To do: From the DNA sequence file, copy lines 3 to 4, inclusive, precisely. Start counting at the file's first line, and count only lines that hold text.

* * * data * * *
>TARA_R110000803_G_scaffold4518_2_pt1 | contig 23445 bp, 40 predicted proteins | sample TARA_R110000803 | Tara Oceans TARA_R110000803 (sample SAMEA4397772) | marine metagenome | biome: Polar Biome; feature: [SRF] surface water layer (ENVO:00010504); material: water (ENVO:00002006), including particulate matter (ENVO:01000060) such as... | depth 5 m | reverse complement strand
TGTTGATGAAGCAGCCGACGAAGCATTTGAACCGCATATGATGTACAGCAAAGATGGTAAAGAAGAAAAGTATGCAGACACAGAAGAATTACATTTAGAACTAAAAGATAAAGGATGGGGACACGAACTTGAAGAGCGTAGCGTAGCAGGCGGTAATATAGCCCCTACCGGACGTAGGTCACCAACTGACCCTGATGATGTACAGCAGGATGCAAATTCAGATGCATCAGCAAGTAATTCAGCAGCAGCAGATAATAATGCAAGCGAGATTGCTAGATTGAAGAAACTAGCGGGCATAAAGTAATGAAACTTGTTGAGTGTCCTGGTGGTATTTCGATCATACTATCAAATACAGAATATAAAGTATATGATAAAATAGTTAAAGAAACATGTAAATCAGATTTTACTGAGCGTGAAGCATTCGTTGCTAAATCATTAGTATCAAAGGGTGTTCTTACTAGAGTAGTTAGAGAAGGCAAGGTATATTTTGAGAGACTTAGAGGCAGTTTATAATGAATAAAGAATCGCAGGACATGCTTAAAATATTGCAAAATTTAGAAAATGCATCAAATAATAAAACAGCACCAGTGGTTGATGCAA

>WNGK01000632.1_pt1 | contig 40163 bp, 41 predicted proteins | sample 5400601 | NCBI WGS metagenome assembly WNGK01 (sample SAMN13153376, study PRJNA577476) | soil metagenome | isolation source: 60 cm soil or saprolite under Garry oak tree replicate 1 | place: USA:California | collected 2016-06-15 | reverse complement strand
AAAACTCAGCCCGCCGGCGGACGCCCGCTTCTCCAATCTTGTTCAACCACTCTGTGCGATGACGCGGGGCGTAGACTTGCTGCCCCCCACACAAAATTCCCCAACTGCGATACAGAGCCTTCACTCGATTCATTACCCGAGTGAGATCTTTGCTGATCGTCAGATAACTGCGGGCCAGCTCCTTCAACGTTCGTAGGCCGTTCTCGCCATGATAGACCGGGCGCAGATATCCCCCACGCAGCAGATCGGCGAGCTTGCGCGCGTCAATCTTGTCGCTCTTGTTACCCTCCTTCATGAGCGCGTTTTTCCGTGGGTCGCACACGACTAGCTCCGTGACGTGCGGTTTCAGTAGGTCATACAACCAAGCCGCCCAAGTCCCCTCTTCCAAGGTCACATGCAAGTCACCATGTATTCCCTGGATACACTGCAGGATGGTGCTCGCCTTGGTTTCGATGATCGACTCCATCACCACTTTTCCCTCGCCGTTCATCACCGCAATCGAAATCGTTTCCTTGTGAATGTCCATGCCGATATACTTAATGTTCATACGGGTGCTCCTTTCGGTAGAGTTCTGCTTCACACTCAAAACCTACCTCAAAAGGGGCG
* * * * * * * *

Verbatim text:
>WNGK01000632.1_pt1 | contig 40163 bp, 41 predicted proteins | sample 5400601 | NCBI WGS metagenome assembly WNGK01 (sample SAMN13153376, study PRJNA577476) | soil metagenome | isolation source: 60 cm soil or saprolite under Garry oak tree replicate 1 | place: USA:California | collected 2016-06-15 | reverse complement strand
AAAACTCAGCCCGCCGGCGGACGCCCGCTTCTCCAATCTTGTTCAACCACTCTGTGCGATGACGCGGGGCGTAGACTTGCTGCCCCCCACACAAAATTCCCCAACTGCGATACAGAGCCTTCACTCGATTCATTACCCGAGTGAGATCTTTGCTGATCGTCAGATAACTGCGGGCCAGCTCCTTCAACGTTCGTAGGCCGTTCTCGCCATGATAGACCGGGCGCAGATATCCCCCACGCAGCAGATCGGCGAGCTTGCGCGCGTCAATCTTGTCGCTCTTGTTACCCTCCTTCATGAGCGCGTTTTTCCGTGGGTCGCACACGACTAGCTCCGTGACGTGCGGTTTCAGTAGGTCATACAACCAAGCCGCCCAAGTCCCCTCTTCCAAGGTCACATGCAAGTCACCATGTATTCCCTGGATACACTGCAGGATGGTGCTCGCCTTGGTTTCGATGATCGACTCCATCACCACTTTTCCCTCGCCGTTCATCACCGCAATCGAAATCGTTTCCTTGTGAATGTCCATGCCGATATACTTAATGTTCATACGGGTGCTCCTTTCGGTAGAGTTCTGCTTCACACTCAAAACCTACCTCAAAAGGGGCG